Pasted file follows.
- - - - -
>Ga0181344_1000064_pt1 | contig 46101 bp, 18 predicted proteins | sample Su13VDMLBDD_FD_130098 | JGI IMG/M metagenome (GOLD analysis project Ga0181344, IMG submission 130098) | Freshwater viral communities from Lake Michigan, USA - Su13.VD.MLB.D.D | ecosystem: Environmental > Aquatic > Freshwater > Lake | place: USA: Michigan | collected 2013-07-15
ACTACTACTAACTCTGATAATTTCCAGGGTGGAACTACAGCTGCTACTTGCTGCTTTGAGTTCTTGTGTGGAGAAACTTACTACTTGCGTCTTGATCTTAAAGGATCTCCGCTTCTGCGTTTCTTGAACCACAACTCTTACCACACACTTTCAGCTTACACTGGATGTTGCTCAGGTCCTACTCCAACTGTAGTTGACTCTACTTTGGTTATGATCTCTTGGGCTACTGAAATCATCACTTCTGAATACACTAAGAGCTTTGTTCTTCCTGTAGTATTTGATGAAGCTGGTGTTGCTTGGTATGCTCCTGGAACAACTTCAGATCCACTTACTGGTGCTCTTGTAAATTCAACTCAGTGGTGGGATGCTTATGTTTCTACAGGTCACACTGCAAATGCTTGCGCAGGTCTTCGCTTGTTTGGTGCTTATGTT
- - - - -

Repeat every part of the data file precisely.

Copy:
>Ga0181344_1000064_pt1 | contig 46101 bp, 18 predicted proteins | sample Su13VDMLBDD_FD_130098 | JGI IMG/M metagenome (GOLD analysis project Ga0181344, IMG submission 130098) | Freshwater viral communities from Lake Michigan, USA - Su13.VD.MLB.D.D | ecosystem: Environmental > Aquatic > Freshwater > Lake | place: USA: Michigan | collected 2013-07-15
ACTACTACTAACTCTGATAATTTCCAGGGTGGAACTACAGCTGCTACTTGCTGCTTTGAGTTCTTGTGTGGAGAAACTTACTACTTGCGTCTTGATCTTAAAGGATCTCCGCTTCTGCGTTTCTTGAACCACAACTCTTACCACACACTTTCAGCTTACACTGGATGTTGCTCAGGTCCTACTCCAACTGTAGTTGACTCTACTTTGGTTATGATCTCTTGGGCTACTGAAATCATCACTTCTGAATACACTAAGAGCTTTGTTCTTCCTGTAGTATTTGATGAAGCTGGTGTTGCTTGGTATGCTCCTGGAACAACTTCAGATCCACTTACTGGTGCTCTTGTAAATTCAACTCAGTGGTGGGATGCTTATGTTTCTACAGGTCACACTGCAAATGCTTGCGCAGGTCTTCGCTTGTTTGGTGCTTATGTT